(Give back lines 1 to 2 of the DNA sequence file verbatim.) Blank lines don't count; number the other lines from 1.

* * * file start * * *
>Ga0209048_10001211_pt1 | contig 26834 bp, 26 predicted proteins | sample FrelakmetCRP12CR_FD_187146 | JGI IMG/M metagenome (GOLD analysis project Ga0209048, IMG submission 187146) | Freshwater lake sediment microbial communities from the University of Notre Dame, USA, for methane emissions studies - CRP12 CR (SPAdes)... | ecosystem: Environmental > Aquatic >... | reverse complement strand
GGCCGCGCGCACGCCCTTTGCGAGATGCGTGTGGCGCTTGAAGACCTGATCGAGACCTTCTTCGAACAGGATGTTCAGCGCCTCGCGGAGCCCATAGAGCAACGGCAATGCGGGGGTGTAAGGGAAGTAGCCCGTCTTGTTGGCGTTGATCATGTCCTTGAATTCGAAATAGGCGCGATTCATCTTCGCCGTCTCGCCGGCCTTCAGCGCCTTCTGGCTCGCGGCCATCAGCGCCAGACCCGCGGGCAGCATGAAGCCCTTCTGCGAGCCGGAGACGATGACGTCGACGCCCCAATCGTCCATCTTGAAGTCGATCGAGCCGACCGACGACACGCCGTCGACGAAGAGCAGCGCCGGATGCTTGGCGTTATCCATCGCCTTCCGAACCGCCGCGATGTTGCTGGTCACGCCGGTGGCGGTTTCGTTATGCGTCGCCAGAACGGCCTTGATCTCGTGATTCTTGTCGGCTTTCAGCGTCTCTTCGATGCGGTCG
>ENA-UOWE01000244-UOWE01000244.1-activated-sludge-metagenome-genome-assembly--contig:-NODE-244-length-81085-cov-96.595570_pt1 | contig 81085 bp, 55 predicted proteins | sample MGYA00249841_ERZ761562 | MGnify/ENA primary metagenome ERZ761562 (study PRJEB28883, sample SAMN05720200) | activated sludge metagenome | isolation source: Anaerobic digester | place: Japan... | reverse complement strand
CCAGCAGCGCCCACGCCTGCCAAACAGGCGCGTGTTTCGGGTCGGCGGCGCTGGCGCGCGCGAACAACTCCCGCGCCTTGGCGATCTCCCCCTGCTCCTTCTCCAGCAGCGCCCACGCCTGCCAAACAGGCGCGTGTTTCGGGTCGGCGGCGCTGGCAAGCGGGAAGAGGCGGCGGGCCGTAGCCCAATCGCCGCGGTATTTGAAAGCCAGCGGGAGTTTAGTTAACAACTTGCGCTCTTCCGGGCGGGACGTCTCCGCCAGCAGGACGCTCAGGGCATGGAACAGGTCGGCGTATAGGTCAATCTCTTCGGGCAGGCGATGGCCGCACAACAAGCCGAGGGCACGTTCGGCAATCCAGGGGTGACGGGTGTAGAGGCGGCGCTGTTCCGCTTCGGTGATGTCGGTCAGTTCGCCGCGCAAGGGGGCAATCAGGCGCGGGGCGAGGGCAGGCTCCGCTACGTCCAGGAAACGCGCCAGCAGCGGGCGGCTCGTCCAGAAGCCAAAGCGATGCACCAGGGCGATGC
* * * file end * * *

>Ga0209048_10001211_pt1 | contig 26834 bp, 26 predicted proteins | sample FrelakmetCRP12CR_FD_187146 | JGI IMG/M metagenome (GOLD analysis project Ga0209048, IMG submission 187146) | Freshwater lake sediment microbial communities from the University of Notre Dame, USA, for methane emissions studies - CRP12 CR (SPAdes)... | ecosystem: Environmental > Aquatic >... | reverse complement strand
GGCCGCGCGCACGCCCTTTGCGAGATGCGTGTGGCGCTTGAAGACCTGATCGAGACCTTCTTCGAACAGGATGTTCAGCGCCTCGCGGAGCCCATAGAGCAACGGCAATGCGGGGGTGTAAGGGAAGTAGCCCGTCTTGTTGGCGTTGATCATGTCCTTGAATTCGAAATAGGCGCGATTCATCTTCGCCGTCTCGCCGGCCTTCAGCGCCTTCTGGCTCGCGGCCATCAGCGCCAGACCCGCGGGCAGCATGAAGCCCTTCTGCGAGCCGGAGACGATGACGTCGACGCCCCAATCGTCCATCTTGAAGTCGATCGAGCCGACCGACGACACGCCGTCGACGAAGAGCAGCGCCGGATGCTTGGCGTTATCCATCGCCTTCCGAACCGCCGCGATGTTGCTGGTCACGCCGGTGGCGGTTTCGTTATGCGTCGCCAGAACGGCCTTGATCTCGTGATTCTTGTCGGCTTTCAGCGTCTCTTCGATGCGGTCG